283503 Molecular Simulations for Understanding Morphology At Interfaces

Sunday, October 28, 2012
Hall B (Convention Center )
Naga Rajesh Tummala1, Chad Risko2 and Jean-Luc Brédas2, (1)School of Chemistry and Biochemistry, Georgia Institute of Technology, Atlanta, GA, (2)School of Chemistry and Biochemistry and Center for Organic Photonics and Electronics, Georgia Institute of Technology, Atlanta, GA

Understanding the morphology and packing of nano materials at interfaces and in the bulk often determines their applicability. In fact, many applications rely on preferential orientation and packing of nano-entities at the molecular level for efficient and reliable performance.1,2Computational tools such as molecular dynamics (MD), dissipative dynamics using coarse grained models, and quantum-mechanical calculations are being increasingly employed to investigate morphological and packing features, and to complement and guide experimental efforts.

My doctoral studies involved assessing the surfactant morphology at water-solid interfaces to aid in the description of admicellar polymerization. MD simulations of the surfactants at the water-nanotube interface were performed to discuss the effect of the curvature on the adsorbed surfactant morphology, which is important for the understanding of the dispersion of nanotubes. During my postdoctoral studies at University of Oklahoma, I investigated propagation of nanoparticles through porous media using the Lagrangian tracking model and the flow field in porous media was computed from a continuum Lattice-Boltzmann model.

At the Georgia Institute of Technology, I am performing simulations to gain molecular-scale understanding of the interfacial region in bulk heterojunction photovoltaic devices made of small-molecule donors and fullerene acceptors.3 Random blends of benzothiodiazole-dithienopyrrole-benzothiadiazole (BTD-DTP-BTD),4a small molecule donor, and [6,6]-phenyl-C61-butyric acid methyl ester (PCBM), a commonly used acceptor, were created for this purpose and MD simulations were performed to calculate the solubility parameters and thermodynamics of these blends, and to provide a platform to perform coarse graining of these molecules. Coarse graining would potentially reveal the equilibrium molecular-scale morphologies at interfaces; then, semi-empirical quantum calculations on the snapshots obtained from MD simulations would allow to study the electronic couplings between these molecules, which in turn would be used to determine the optimal interfacial morphology.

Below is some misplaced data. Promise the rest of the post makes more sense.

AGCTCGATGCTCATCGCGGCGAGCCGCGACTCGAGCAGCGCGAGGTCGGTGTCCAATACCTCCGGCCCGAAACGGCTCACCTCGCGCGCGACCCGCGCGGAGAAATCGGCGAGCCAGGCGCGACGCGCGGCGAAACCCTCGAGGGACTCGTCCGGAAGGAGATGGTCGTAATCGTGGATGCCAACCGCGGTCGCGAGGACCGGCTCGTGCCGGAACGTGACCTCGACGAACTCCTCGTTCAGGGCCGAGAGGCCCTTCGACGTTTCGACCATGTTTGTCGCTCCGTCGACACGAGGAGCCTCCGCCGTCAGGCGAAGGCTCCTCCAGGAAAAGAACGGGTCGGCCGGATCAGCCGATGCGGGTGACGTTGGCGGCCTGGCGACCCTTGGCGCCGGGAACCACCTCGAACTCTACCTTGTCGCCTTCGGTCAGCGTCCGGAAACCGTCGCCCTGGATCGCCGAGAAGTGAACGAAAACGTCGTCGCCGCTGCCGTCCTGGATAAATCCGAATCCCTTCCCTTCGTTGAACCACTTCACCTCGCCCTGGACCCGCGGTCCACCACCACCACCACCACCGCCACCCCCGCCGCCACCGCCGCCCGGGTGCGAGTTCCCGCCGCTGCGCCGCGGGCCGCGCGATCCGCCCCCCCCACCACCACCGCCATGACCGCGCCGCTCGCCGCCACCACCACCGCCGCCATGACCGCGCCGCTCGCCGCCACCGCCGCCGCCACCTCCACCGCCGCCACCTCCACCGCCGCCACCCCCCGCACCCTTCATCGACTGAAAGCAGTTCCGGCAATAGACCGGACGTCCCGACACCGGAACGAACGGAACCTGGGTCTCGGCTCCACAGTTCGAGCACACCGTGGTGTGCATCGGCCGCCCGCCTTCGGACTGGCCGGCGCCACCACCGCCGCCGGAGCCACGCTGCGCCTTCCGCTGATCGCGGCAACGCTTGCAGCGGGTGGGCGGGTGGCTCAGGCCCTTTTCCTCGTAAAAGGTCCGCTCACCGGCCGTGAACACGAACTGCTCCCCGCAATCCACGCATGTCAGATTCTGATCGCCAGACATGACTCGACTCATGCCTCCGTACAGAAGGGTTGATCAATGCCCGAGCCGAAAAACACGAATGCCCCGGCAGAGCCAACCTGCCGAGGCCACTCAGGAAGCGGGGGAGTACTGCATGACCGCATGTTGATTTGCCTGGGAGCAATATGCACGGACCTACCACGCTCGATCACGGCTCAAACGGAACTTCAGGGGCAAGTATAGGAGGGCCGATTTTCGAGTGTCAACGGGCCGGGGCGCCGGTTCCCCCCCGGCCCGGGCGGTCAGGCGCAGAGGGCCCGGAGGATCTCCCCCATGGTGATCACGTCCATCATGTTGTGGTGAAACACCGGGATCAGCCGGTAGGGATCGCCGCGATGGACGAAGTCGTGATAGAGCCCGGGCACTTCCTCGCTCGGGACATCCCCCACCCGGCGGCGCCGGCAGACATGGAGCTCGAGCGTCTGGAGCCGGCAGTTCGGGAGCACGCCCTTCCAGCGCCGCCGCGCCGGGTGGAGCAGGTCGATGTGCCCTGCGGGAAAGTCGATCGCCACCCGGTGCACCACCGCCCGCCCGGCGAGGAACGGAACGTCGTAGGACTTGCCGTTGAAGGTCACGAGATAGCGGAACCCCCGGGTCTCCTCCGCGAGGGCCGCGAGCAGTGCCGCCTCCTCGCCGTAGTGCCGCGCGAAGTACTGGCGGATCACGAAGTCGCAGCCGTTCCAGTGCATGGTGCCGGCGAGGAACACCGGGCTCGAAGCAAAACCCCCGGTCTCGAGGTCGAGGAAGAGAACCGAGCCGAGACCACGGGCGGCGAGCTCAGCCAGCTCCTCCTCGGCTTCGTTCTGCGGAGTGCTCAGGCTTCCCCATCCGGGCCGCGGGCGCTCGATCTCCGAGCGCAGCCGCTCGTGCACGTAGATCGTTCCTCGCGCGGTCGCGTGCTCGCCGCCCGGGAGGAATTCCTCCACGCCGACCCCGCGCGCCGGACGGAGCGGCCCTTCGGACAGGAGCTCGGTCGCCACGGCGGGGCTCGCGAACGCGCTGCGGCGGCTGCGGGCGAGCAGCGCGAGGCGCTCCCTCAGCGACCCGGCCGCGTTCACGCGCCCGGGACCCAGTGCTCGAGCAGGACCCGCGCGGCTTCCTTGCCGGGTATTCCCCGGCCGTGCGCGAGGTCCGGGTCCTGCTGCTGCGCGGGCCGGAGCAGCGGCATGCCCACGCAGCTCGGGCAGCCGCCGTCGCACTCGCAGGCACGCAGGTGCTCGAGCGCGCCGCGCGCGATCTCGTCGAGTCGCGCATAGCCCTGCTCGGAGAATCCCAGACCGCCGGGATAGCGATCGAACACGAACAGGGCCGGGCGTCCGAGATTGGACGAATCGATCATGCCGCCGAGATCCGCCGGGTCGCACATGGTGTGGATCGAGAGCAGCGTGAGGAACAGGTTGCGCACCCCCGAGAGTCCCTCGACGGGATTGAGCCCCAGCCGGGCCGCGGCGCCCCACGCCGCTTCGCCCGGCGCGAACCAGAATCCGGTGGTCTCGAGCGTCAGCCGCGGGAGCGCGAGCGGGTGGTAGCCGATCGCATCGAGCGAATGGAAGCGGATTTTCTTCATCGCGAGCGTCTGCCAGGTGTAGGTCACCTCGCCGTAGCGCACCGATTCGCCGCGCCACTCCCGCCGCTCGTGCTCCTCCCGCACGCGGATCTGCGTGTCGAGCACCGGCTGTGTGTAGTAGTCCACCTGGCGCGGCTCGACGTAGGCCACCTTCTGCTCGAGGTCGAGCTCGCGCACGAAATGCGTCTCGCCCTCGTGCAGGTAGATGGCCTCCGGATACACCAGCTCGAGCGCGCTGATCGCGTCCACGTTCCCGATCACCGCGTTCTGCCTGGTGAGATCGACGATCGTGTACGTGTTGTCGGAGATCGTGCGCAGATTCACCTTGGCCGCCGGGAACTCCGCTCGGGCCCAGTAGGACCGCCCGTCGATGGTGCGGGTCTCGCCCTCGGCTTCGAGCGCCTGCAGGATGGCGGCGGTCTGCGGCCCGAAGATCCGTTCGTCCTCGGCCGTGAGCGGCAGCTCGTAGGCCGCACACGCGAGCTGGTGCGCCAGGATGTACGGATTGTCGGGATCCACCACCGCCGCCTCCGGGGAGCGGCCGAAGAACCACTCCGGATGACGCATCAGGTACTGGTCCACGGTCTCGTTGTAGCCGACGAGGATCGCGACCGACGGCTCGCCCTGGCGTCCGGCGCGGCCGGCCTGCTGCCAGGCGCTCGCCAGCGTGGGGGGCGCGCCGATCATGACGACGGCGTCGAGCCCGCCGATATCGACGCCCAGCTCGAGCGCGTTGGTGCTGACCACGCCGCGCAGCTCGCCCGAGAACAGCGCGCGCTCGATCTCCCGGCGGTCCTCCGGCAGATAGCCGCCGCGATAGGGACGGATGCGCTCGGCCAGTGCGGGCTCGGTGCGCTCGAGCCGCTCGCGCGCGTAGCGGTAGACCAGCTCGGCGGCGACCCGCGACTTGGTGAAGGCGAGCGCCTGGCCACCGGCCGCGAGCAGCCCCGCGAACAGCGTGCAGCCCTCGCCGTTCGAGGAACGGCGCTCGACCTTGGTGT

(1)          Kim, M.; Hohman, J. N.; Cao, Y.; Houk, K. N.; Ma, H.; Jen, A. K.-Y.; Weiss, P. S. Science 2011, 331, 1312.

                (2)          Zhang, H.; Hussain, I.; Brust, M.; Butler, M. F.; Rannard, S. P.; Cooper, A. I. Nat Mater 2005, 4, 787.

                (3)          Mishra, A.; Bäuerle, P. Angewandte Chemie International Edition 2012, 51, 2020.

                (4)          Polander, L. E.; Pandey, L.; Barlow, S.; Tiwari, S. P.; Risko, C.; Kippelen, B.; Brédas, J.-L.; Marder, S. R. The Journal of Physical Chemistry C 2011, 115, 23149.

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